An even greater frustration, however, is when an airbag deploys without warning. Beyond frustration and inconvenience, such an event can be dangerous for the driver and every occupant of a vehicle when airbag failure constitutes an airbag that deploys at the worst possible time.
To that end, two massive airbag recalls aptly illustrate the issue. According to The Detroit News, Toyota Motor Corp. recalled more than 1.1 million vehicles in the US and Canada primarily over a faulty chip in the deployment mechanism. The concern, according to the report, is rooted in a faulty chip, which in turn, could leave internal airbag circuitry susceptible to shorting.
The result is the potential for sudden deployment of the front airbags and activation of the seatbelt pretensioners when the driver and occupants least expect it. Not only could the defective airbags cause an accident, but airbag injuries as well.
The recall was the result of an investigation undertaken by the National Highway Traffic Safety Administration (NHTSA) in August of last year.
But it doesn’t end there.
Just this month, according to The Detroit News (4/11/13), no fewer than six automakers have recalled more than a million vehicles in the US due to defective airbags. In the latter scenario, according to the report, the airbags have the potential to catch fire or release metal fragments toward passengers at the point of deployment.
According to the airbag recall report, the massive recall that encompasses 3.4 million vehicles worldwide is due to a single, faulty part in an airbag that was manufactured a decade ago in Washington State.
“The National Highway Traffic Safety Administration has been in communication with [airbag manufacturer] Takata and the affected automakers regarding the recalls. The agency will continue to monitor the situation closely and will take appropriate action as warranted,” the agency said, in comments published in The Detroit News.
Toyota is recalling 1.7 million vehicles worldwide, including 510,000 in the US. The vehicles include models from 2001-2003, including the Toyota Corolla, Corolla Matrix, Sequoia, Tundra and Lexus SC 430.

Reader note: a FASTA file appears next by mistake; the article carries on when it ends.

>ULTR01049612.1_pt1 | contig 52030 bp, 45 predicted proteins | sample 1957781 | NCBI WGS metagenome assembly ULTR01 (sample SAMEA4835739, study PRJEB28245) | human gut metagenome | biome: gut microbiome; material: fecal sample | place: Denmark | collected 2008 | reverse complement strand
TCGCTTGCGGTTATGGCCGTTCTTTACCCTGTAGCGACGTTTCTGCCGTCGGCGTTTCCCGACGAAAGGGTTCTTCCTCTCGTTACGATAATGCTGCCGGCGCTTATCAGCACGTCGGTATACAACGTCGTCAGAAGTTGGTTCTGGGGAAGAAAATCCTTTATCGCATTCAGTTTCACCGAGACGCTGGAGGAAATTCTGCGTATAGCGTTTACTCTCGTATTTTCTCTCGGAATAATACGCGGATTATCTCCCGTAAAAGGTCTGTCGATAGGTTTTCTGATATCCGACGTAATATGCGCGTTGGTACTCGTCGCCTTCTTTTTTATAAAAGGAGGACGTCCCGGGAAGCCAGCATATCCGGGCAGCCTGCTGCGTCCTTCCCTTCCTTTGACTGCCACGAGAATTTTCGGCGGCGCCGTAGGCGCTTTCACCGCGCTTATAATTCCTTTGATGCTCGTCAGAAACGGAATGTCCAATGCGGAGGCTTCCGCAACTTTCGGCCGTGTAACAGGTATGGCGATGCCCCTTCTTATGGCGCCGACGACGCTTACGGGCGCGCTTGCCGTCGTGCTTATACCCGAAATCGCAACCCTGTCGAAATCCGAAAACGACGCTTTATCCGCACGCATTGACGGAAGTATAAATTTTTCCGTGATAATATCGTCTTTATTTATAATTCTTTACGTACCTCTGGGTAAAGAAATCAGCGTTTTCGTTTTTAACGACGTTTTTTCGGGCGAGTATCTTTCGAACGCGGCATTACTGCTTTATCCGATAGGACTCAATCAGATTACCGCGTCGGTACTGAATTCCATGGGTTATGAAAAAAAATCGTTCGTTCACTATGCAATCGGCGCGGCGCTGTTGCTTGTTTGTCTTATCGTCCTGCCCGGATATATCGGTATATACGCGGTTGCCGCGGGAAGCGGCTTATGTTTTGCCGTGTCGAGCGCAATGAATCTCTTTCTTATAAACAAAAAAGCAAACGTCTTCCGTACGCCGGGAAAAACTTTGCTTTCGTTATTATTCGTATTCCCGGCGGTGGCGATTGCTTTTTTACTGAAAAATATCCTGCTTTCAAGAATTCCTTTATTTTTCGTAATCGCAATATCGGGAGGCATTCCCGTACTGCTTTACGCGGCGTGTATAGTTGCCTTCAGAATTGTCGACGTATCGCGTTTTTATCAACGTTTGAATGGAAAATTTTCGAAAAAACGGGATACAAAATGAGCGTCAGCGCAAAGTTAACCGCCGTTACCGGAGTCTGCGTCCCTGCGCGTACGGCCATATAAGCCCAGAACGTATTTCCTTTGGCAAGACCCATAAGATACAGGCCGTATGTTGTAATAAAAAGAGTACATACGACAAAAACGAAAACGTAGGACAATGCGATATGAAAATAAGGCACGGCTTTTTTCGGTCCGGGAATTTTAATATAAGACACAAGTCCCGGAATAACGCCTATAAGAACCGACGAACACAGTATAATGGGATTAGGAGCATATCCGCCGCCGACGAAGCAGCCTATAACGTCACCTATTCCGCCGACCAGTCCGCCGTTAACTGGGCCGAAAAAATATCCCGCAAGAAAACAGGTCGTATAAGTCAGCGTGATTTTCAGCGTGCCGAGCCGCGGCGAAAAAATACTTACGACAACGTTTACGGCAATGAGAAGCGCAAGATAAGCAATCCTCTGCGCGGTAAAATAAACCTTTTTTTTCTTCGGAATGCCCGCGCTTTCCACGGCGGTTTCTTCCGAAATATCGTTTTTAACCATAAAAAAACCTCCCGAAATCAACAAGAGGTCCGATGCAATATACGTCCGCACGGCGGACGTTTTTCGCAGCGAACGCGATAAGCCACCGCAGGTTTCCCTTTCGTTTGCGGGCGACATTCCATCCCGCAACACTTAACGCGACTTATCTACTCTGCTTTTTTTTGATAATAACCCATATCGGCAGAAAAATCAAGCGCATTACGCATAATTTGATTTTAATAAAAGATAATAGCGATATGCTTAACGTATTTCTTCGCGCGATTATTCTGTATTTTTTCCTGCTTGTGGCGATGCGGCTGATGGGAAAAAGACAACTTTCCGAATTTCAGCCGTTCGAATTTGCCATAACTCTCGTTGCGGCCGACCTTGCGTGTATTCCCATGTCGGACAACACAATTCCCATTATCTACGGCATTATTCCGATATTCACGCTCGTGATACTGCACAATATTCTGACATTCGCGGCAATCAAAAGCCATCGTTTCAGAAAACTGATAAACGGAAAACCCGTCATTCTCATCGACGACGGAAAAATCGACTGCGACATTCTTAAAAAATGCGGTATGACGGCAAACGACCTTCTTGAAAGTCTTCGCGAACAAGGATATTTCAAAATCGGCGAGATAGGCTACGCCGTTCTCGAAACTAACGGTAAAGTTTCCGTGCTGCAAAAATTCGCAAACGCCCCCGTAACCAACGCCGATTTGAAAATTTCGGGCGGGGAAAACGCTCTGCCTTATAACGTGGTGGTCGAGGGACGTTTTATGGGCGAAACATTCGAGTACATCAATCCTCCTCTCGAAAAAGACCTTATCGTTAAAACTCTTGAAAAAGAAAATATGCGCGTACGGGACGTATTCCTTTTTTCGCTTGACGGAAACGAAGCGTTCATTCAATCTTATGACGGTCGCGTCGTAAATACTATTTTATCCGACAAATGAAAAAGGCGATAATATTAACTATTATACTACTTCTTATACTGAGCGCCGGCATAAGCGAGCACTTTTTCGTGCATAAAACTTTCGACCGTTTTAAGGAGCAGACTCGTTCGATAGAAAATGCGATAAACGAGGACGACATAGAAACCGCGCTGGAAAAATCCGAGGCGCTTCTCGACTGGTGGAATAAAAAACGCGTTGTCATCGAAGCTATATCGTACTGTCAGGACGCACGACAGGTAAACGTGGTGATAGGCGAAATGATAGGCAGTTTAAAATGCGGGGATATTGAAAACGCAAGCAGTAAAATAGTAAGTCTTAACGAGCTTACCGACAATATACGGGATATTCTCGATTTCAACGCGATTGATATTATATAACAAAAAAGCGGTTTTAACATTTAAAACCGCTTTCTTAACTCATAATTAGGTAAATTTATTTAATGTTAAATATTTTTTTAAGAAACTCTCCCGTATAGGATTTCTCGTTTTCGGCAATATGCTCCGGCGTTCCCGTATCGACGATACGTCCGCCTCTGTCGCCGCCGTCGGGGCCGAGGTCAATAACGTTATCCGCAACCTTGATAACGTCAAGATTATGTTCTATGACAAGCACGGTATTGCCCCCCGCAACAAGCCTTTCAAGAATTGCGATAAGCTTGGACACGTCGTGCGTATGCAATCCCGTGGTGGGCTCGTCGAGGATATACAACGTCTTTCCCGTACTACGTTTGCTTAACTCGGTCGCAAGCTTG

GM said it planned to recall 48,000 2003 Pontiac Vibe cars in the United States - a model assembled at a joint GM-Toyota facility - and up to 7,000 in Canada.
Honda is recalling 561,000 vehicles in the US: the 2001-2003 Civic, 2002-2003 CR-V and 2002 Honda Odyssey, while Nissan is recalling 480,000 vehicles worldwide, including about 265,000 in the United States, including the 2001-2003 Maxima, Pathfinder Sentra, Infiniti FX crossover and QX4.
Mazda is recalling 149 vehicles in the US - some 2003-2004 Mazda6 and 2004 RX-8 vehicles.
The manufacturer at the root of the airbag failure is Takata, which is located in Auburn Hills, Michigan.
At one time only available for the driver and front passengers, airbags have become the darling of vehicle manufacturers as passenger safety in a crash has become paramount, from a regulatory as well as marketing stance. Side airbags and curtain airbags are now standard in many vehicles - and many manufacturers build entire marketing campaigns around safety and the number of airbags found in their vehicles.
As many as 10 airbags are common today, and vehicle manufacturers trumpet those numbers loudly.
READ MORE AIRBAG INJURIES LEGAL NEWS
Children and small adults are particularly susceptible to injury from airbag deployment - and even with the modern decelerated airbags of today, the presence of so many airbags, including side impact airbags, in a modern vehicle combines with faulty components to create a potentially dangerous risk of injury due to unexpected airbag deployment.
Airbag lawsuits inevitably follow…